The bank has also branded as arbitrary and unjustified penalties imposed by the US Treasury last week.

"The Commercial Bank of Syria categorically denies all of these unjustified US accusations," it said on Wednesday in its first reaction to the penalties.

The Treasury acted to cut off the bank from the US financial system, accusing it of being involved in a scandal linked to the United Nations' Iraq oil-for-food programme and of possibly funding "terrorists".

It designated the bank as a "primary money laundering concern", and said it would seek to prohibit US banks and other financial services providers from maintaining so-called correspondent accounts on behalf of the bank that would give it access to the US banking system.

Surprise decision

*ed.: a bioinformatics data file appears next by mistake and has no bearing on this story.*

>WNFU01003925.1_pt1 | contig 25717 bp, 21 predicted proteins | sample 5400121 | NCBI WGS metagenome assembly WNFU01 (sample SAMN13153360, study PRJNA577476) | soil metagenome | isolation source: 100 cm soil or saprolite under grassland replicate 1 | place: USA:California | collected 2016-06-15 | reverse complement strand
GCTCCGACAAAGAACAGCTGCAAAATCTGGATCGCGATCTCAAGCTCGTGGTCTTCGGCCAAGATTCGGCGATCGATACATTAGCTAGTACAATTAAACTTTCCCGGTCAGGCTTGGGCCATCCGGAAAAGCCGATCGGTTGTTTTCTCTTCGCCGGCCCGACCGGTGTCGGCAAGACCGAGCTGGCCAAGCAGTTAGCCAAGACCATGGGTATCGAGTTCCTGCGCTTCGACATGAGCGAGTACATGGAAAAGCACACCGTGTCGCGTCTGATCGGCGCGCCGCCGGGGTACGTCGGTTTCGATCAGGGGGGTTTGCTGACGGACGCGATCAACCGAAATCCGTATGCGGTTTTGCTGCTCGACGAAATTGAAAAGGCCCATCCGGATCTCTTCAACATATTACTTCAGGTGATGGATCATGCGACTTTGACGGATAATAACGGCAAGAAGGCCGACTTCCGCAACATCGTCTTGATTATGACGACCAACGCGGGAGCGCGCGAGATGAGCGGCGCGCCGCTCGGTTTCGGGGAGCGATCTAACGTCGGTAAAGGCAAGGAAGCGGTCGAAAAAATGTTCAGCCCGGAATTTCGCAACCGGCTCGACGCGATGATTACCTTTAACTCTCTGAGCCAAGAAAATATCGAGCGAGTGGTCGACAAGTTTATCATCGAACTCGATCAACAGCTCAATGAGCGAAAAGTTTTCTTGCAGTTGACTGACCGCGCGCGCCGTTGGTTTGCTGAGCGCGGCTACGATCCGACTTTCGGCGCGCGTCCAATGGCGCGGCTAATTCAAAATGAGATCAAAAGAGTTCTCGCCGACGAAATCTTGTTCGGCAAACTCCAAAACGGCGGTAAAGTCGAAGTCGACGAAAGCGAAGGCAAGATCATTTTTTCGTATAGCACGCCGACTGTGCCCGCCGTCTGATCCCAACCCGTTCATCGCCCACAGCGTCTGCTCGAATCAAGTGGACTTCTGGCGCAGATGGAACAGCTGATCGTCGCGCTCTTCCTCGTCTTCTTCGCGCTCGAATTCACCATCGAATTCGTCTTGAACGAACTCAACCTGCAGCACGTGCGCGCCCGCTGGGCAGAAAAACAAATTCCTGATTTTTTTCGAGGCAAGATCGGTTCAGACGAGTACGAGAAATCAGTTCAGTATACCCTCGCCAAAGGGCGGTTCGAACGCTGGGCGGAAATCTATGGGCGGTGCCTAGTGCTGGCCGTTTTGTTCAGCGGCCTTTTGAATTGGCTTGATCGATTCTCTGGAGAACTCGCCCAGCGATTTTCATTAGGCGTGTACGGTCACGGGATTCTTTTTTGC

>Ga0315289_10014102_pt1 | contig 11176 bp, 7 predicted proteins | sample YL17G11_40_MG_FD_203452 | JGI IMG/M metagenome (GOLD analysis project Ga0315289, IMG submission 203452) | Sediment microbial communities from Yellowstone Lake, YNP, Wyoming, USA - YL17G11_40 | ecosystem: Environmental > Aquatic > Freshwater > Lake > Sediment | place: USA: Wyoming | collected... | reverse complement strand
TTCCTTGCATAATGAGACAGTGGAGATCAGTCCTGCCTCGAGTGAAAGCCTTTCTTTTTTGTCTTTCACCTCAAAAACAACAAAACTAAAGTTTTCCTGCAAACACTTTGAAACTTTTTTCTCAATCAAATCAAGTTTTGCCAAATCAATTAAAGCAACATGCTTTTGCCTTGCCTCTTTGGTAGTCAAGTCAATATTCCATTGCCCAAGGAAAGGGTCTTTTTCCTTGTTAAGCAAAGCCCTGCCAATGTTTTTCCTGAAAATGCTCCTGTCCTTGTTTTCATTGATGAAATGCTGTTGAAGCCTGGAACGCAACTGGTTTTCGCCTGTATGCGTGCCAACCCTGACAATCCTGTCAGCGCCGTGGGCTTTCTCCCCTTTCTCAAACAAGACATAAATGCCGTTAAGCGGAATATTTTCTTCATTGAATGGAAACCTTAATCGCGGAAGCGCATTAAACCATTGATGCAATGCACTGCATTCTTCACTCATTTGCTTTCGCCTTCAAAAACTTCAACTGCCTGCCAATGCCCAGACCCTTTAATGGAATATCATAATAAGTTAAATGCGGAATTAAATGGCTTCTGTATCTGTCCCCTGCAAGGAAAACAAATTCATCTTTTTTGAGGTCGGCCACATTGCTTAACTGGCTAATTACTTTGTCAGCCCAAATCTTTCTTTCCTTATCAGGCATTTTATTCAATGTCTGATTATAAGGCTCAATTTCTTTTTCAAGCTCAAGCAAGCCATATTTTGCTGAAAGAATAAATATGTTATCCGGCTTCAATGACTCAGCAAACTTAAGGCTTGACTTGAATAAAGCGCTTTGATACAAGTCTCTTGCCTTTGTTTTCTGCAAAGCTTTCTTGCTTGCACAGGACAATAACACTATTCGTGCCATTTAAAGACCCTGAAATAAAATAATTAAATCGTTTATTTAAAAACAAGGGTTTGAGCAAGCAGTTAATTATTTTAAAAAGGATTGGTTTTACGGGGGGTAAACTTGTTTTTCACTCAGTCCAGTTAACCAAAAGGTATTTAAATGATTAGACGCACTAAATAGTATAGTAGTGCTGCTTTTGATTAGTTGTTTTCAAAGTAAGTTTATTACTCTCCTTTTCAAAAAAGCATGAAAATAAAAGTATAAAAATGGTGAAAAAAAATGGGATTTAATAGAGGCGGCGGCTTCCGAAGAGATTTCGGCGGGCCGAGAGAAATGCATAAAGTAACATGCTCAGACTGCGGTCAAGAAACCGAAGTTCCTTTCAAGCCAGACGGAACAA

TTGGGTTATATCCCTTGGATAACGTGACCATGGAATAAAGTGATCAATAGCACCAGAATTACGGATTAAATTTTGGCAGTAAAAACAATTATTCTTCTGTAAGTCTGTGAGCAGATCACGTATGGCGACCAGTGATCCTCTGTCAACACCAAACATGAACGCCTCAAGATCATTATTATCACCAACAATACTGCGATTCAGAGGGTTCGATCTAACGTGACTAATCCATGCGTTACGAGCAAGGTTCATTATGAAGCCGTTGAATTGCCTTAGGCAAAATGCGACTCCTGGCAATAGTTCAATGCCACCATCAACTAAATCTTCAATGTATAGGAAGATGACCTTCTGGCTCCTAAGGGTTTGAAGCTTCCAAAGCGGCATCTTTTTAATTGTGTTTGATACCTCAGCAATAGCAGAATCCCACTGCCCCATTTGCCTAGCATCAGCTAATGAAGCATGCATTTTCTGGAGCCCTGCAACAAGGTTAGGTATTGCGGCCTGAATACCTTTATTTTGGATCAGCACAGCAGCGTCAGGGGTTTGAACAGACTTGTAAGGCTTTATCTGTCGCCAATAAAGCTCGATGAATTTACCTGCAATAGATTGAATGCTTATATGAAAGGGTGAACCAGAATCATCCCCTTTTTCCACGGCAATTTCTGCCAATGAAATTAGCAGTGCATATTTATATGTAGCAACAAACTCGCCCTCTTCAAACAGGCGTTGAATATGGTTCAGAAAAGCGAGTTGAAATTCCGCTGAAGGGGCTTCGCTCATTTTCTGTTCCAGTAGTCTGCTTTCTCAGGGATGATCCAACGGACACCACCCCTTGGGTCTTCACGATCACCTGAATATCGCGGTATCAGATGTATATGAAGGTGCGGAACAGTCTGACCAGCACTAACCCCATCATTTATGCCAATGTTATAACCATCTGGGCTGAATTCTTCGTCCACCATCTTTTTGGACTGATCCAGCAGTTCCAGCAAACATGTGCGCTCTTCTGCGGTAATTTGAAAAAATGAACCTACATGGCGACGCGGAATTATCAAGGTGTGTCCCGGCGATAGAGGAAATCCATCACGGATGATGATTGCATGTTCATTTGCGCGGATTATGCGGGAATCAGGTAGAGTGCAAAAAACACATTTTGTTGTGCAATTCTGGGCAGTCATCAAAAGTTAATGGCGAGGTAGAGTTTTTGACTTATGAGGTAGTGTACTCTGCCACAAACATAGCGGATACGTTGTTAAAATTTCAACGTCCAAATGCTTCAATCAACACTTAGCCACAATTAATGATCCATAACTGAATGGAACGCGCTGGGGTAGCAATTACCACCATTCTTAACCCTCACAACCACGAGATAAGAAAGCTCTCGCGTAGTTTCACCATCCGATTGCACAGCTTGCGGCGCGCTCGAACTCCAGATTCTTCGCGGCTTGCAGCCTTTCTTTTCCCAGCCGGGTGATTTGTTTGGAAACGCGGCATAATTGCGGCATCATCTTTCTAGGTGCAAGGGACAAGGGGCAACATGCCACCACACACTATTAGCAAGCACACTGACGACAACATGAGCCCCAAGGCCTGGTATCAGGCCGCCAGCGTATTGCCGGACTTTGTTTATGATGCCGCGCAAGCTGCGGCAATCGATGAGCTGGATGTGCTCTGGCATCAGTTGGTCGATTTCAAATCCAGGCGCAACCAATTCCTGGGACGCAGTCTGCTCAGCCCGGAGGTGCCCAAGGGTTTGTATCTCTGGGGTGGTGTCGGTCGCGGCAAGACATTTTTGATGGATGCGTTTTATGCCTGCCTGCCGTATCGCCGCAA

"We were surprised by the American decision issued on 11 May 2004, which...accuses (the bank) of matters that are not based on objective evidence," the bank said.

"We consider the decision to be arbitrary and unjustified," it said in a statement obtained by Reuters. "Since the mid-1980s the bank bans any foreign transfers without documents proving their commercial justification."

The US Treasury's measure came alongside a host of US sanctions against Damascus, mainly for supporting anti-Israel or Palestinian resistance groups and not doing enough to stop anti-US fighters from entering neighbouring Iraq.

The department said the bank had "acted as a conduit for the laundering of proceeds from the illicit sale of Iraqi oil".

The General Accounting Office, a congressional watchdog agency, has estimated Iraq earned about $10.1 billion in illegal profits from the UN's humanitarian oil-for-food programme from 1997 through 2002.